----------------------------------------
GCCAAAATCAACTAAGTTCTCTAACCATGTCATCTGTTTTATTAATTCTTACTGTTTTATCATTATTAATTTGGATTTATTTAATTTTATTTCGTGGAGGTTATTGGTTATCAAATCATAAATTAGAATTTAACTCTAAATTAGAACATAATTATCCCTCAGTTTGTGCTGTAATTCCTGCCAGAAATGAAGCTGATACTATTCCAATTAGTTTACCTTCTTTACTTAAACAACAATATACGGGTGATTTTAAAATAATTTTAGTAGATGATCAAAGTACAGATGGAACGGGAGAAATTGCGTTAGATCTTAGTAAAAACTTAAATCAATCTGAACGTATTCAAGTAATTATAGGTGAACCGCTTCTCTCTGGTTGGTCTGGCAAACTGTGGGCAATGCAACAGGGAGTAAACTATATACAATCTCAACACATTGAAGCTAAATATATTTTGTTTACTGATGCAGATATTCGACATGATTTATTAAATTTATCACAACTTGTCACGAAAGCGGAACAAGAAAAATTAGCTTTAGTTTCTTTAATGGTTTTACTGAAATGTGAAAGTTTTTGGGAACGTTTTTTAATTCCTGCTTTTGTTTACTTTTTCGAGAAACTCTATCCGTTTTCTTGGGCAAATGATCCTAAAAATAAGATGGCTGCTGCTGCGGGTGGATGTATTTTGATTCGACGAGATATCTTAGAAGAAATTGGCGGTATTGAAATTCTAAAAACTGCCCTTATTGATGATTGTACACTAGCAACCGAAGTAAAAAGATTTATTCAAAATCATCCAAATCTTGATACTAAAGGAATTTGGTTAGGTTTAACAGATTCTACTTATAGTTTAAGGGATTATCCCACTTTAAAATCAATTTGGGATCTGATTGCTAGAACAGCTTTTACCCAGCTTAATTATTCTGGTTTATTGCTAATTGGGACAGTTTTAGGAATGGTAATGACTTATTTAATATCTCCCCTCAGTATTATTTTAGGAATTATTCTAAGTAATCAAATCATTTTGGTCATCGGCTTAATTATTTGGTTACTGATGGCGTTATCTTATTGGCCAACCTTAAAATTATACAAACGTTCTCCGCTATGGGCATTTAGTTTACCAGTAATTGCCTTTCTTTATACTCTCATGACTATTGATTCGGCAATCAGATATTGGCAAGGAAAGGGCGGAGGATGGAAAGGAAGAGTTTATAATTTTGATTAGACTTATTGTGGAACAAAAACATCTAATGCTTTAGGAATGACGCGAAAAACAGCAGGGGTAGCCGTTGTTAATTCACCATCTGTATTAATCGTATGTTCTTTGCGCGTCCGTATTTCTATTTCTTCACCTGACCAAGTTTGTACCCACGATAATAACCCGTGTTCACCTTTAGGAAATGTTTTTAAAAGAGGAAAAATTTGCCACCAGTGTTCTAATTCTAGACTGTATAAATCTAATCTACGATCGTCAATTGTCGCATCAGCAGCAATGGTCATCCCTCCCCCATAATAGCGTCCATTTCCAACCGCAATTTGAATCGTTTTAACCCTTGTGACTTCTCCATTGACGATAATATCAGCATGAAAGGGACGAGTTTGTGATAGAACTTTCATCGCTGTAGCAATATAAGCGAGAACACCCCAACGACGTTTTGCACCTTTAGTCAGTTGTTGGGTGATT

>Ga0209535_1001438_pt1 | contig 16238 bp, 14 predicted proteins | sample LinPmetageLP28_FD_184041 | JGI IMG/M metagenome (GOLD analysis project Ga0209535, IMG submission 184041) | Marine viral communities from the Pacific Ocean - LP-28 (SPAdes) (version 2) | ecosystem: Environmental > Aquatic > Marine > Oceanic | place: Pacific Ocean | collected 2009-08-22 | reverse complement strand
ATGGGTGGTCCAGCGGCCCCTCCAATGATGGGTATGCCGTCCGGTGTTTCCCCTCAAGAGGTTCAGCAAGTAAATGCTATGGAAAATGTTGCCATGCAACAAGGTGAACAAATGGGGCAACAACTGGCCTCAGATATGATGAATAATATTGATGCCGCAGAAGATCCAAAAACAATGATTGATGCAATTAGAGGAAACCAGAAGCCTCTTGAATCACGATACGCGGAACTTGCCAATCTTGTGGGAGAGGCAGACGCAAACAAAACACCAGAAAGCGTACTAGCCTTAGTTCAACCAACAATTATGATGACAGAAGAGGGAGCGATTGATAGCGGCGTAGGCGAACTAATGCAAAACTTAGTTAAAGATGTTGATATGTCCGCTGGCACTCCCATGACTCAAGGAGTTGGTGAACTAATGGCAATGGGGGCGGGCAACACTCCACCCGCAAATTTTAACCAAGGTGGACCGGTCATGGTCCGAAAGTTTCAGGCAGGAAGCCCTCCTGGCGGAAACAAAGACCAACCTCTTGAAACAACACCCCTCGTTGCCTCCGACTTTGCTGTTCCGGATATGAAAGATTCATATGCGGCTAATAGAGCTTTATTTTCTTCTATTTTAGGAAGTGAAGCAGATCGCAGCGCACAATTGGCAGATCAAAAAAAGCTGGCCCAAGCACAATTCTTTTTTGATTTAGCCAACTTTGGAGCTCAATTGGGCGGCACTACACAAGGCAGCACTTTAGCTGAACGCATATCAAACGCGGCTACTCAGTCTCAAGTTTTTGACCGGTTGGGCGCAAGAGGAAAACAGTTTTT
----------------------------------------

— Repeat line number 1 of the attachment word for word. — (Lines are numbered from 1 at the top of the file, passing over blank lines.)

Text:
GCCAAAATCAACTAAGTTCTCTAACCATGTCATCTGTTTTATTAATTCTTACTGTTTTATCATTATTAATTTGGATTTATTTAATTTTATTTCGTGGAGGTTATTGGTTATCAAATCATAAATTAGAATTTAACTCTAAATTAGAACATAATTATCCCTCAGTTTGTGCTGTAATTCCTGCCAGAAATGAAGCTGATACTATTCCAATTAGTTTACCTTCTTTACTTAAACAACAATATACGGGTGATTTTAAAATAATTTTAGTAGATGATCAAAGTACAGATGGAACGGGAGAAATTGCGTTAGATCTTAGTAAAAACTTAAATCAATCTGAACGTATTCAAGTAATTATAGGTGAACCGCTTCTCTCTGGTTGGTCTGGCAAACTGTGGGCAATGCAACAGGGAGTAAACTATATACAATCTCAACACATTGAAGCTAAATATATTTTGTTTACTGATGCAGATATTCGACATGATTTATTAAATTTATCACAACTTGTCACGAAAGCGGAACAAGAAAAATTAGCTTTAGTTTCTTTAATGGTTTTACTGAAATGTGAAAGTTTTTGGGAACGTTTTTTAATTCCTGCTTTTGTTTACTTTTTCGAGAAACTCTATCCGTTTTCTTGGGCAAATGATCCTAAAAATAAGATGGCTGCTGCTGCGGGTGGATGTATTTTGATTCGACGAGATATCTTAGAAGAAATTGGCGGTATTGAAATTCTAAAAACTGCCCTTATTGATGATTGTACACTAGCAACCGAAGTAAAAAGATTTATTCAAAATCATCCAAATCTTGATACTAAAGGAATTTGGTTAGGTTTAACAGATTCTACTTATAGTTTAAGGGATTATCCCACTTTAAAATCAATTTGGGATCTGATTGCTAGAACAGCTTTTACCCAGCTTAATTATTCTGGTTTATTGCTAATTGGGACAGTTTTAGGAATGGTAATGACTTATTTAATATCTCCCCTCAGTATTATTTTAGGAATTATTCTAAGTAATCAAATCATTTTGGTCATCGGCTTAATTATTTGGTTACTGATGGCGTTATCTTATTGGCCAACCTTAAAATTATACAAACGTTCTCCGCTATGGGCATTTAGTTTACCAGTAATTGCCTTTCTTTATACTCTCATGACTATTGATTCGGCAATCAGATATTGGCAAGGAAAGGGCGGAGGATGGAAAGGAAGAGTTTATAATTTTGATTAGACTTATTGTGGAACAAAAACATCTAATGCTTTAGGAATGACGCGAAAAACAGCAGGGGTAGCCGTTGTTAATTCACCATCTGTATTAATCGTATGTTCTTTGCGCGTCCGTATTTCTATTTCTTCACCTGACCAAGTTTGTACCCACGATAATAACCCGTGTTCACCTTTAGGAAATGTTTTTAAAAGAGGAAAAATTTGCCACCAGTGTTCTAATTCTAGACTGTATAAATCTAATCTACGATCGTCAATTGTCGCATCAGCAGCAATGGTCATCCCTCCCCCATAATAGCGTCCATTTCCAACCGCAATTTGAATCGTTTTAACCCTTGTGACTTCTCCATTGACGATAATATCAGCATGAAAGGGACGAGTTTGTGATAGAACTTTCATCGCTGTAGCAATATAAGCGAGAACACCCCAACGACGTTTTGCACCTTTAGTCAGTTGTTGGGTGATT